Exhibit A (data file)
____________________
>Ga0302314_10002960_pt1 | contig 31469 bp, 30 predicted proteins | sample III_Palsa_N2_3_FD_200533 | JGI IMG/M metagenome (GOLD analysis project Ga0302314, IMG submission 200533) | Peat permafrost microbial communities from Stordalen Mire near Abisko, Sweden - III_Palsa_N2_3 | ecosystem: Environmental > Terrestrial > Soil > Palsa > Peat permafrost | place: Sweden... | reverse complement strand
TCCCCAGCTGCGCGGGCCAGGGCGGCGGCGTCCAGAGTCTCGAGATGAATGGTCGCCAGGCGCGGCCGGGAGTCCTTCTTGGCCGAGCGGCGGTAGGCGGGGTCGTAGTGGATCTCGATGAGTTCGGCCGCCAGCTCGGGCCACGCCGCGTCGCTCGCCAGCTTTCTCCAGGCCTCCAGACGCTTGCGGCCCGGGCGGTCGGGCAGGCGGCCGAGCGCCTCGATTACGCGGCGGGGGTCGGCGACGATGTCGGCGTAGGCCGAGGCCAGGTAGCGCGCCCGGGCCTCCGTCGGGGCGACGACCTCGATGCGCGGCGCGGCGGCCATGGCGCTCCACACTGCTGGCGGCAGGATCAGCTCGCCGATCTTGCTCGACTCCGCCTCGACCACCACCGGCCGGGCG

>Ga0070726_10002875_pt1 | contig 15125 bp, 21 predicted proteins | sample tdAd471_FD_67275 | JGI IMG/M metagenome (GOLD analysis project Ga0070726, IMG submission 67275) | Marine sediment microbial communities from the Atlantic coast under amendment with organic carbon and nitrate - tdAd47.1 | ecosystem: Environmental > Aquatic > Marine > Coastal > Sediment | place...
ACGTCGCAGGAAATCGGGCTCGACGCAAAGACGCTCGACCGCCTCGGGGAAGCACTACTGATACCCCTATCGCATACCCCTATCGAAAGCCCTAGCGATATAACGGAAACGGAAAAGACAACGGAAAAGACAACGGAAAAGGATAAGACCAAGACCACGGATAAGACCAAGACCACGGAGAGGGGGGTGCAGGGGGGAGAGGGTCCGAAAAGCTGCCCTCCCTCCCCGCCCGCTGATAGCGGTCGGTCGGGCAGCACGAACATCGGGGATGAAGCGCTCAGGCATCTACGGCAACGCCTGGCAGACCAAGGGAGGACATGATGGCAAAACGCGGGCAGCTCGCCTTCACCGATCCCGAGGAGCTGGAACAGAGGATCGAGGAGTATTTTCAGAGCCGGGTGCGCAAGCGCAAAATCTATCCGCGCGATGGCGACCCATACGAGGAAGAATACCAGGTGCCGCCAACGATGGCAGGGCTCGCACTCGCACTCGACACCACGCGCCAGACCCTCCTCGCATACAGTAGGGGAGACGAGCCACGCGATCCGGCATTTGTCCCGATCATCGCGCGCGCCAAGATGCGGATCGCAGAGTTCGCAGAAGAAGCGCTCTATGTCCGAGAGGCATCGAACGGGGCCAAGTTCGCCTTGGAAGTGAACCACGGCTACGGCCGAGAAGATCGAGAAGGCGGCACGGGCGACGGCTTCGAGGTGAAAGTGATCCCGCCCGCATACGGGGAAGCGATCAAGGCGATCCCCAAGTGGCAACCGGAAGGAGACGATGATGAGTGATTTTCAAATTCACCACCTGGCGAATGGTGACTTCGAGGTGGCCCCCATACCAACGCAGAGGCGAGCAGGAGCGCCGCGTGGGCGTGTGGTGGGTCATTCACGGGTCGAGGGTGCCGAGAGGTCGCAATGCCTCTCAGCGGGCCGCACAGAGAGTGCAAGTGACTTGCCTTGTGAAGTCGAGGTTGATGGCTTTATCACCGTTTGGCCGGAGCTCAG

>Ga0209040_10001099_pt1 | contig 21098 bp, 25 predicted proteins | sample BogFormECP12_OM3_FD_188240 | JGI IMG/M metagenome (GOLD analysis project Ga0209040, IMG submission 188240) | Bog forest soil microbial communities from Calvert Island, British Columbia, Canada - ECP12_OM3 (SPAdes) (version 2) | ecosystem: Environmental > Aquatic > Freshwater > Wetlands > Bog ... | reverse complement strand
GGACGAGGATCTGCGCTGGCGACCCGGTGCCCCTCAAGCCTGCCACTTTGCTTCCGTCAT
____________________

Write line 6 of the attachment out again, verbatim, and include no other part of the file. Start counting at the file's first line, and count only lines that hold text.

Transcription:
GGACGAGGATCTGCGCTGGCGACCCGGTGCCCCTCAAGCCTGCCACTTTGCTTCCGTCAT